Fixing the rates applied in the calculation of such premiums

This is more difficult to quantify. The calculation of enfranchisement premiums involves, in part, applying a capitalisation rate and a deferment rate. At present, those rates are open to debate amongst valuers and can lead to dispute, thereby leaving the premium more open for negotiation. However, there is no indication in the Government paper as to which of the rates are to be fixed, nor at what level.

Offering tenants the option of relinquishing rights to develop their property in exchange for avoiding the payment of any development value

This is only likely to be of relevance if the subject property has the potential for development. At present, that might result in the claimant tenant being obliged to pay a higher premium to compensate the landlord for that development value. The proposal is that a tenant will be able to forego paying that additional value in exchange for giving up rights to develop the property.

The introduction of an online calculator to assist tenants in calculating the premium they might pay.

It is unclear as yet as to quite how much this might improve the process!

The continued reinvigoration of commonhold, with the promise of the introduction of a Commonhold Council.

Whilst this demonstrates the Government’s commitment to commonhold, it is, for now, very much a case of “watch this space”.

On the face of this announcement, some of these measures may lead a potential claimant tenant to consider postponing its claim until after the reforms are brought into effect. However, there ae one or two points which also need to be taken into account in this regard.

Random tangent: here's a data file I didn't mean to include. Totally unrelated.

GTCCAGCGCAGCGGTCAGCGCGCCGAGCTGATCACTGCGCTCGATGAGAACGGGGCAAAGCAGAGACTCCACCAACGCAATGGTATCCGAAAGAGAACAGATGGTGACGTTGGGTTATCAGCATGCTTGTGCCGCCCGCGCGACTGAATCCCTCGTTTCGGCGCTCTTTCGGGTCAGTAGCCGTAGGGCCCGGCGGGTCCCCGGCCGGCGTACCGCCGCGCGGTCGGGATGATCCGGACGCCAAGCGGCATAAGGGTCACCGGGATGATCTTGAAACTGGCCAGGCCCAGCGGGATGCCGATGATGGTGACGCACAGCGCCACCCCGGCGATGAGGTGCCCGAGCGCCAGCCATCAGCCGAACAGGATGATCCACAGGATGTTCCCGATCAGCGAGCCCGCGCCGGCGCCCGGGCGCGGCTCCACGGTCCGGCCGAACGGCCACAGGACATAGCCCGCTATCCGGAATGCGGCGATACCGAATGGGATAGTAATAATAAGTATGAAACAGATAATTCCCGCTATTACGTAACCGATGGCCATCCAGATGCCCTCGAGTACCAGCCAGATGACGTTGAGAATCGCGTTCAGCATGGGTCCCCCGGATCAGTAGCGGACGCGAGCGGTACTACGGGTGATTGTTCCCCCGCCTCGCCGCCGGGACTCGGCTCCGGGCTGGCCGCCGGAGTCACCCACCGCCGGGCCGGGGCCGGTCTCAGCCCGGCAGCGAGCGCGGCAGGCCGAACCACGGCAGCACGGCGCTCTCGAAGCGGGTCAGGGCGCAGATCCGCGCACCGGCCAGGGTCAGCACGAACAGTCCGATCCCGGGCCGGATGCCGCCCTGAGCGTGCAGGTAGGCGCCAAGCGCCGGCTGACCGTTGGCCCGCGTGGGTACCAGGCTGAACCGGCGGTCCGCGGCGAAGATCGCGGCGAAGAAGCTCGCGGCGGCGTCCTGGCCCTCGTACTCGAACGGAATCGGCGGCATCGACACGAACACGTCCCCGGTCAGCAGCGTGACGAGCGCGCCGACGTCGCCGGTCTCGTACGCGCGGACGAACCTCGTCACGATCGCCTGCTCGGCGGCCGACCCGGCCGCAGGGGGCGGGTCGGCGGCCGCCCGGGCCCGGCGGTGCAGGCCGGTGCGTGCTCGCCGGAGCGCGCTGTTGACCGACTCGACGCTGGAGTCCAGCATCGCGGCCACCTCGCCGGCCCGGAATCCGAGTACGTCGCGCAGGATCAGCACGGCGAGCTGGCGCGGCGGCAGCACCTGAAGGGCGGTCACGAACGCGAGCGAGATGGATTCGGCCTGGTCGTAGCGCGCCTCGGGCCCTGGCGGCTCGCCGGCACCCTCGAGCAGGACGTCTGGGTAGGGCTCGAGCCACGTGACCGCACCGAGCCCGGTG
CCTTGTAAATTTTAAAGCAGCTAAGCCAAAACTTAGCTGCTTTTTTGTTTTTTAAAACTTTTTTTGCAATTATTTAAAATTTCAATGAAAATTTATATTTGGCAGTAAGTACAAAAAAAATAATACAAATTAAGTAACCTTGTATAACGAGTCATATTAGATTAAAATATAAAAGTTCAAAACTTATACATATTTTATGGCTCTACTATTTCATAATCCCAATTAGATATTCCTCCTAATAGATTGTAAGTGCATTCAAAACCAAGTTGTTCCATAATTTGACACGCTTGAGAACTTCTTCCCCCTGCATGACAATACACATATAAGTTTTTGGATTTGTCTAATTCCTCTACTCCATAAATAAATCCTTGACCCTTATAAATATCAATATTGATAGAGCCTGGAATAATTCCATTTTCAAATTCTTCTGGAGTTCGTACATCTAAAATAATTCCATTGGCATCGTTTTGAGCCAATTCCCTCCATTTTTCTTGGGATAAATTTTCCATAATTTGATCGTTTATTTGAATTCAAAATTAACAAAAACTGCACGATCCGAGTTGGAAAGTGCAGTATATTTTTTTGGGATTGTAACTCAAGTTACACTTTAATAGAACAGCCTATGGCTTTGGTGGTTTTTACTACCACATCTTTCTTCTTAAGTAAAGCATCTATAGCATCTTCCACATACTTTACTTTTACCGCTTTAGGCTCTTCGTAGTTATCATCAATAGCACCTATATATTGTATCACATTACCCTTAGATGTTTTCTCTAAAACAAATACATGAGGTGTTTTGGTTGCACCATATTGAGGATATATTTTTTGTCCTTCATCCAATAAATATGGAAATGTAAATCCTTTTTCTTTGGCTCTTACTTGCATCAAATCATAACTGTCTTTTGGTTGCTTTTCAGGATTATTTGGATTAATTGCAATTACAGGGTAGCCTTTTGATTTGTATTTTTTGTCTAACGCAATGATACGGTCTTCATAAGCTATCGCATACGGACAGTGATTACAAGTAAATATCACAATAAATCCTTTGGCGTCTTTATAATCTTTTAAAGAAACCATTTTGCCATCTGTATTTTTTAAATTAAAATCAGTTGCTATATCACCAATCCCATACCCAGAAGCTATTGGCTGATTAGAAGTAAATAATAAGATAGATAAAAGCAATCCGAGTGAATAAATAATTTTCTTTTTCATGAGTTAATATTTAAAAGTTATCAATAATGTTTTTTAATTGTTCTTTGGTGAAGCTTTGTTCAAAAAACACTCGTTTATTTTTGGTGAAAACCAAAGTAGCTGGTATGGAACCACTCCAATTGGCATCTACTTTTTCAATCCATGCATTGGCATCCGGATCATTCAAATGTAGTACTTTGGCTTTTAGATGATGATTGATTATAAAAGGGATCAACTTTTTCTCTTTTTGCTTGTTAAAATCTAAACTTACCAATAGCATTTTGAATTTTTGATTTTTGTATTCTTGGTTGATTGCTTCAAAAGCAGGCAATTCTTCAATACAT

The proposed reforms affecting valuation derive from the Law Commissions report of January 2020. It should be noted that, in line with the task set for the Commission, it did not, in that report, set out recommendations as to reform, but rather options which the Government might consider. However, in setting out those options, the Commission also highlighted the possibility for challenge, under human rights legislation, by landlords due to deprivation of their property rights. Some of the measures proposed in the Government’s announcement (in particular, the fixing of rates and the abolition of marriage value) could if introduced wholesale and without other reform weighing more in favour of the landlord, provide greater scope and possibility for such a challenge.

There is also the question of “when”. There is no indication in the announcement as to when the Government will seek to implement any of these changes. In addition, there is a suggestion that it will seek to do so in stages, but there is no proper indication as to the order in which it might do so. Trying to find sufficient Parliamentary time in which to introduce any of these measures (especially whilst dealing with the important issues of COVID and Brexit means that it could be years before any of them actually become law. There is the additional question of whether reform, when it does come, will be confined, for now, to just these matters, or together with any others, either as suggested by the Law Commission (whose reports contain far more suggested measures than just these) or otherwise.

It is, therefore, clear that change, and possibly significant change, is almost inevitable, but until the Government provides some further clarification, the advice must be “watch this space”.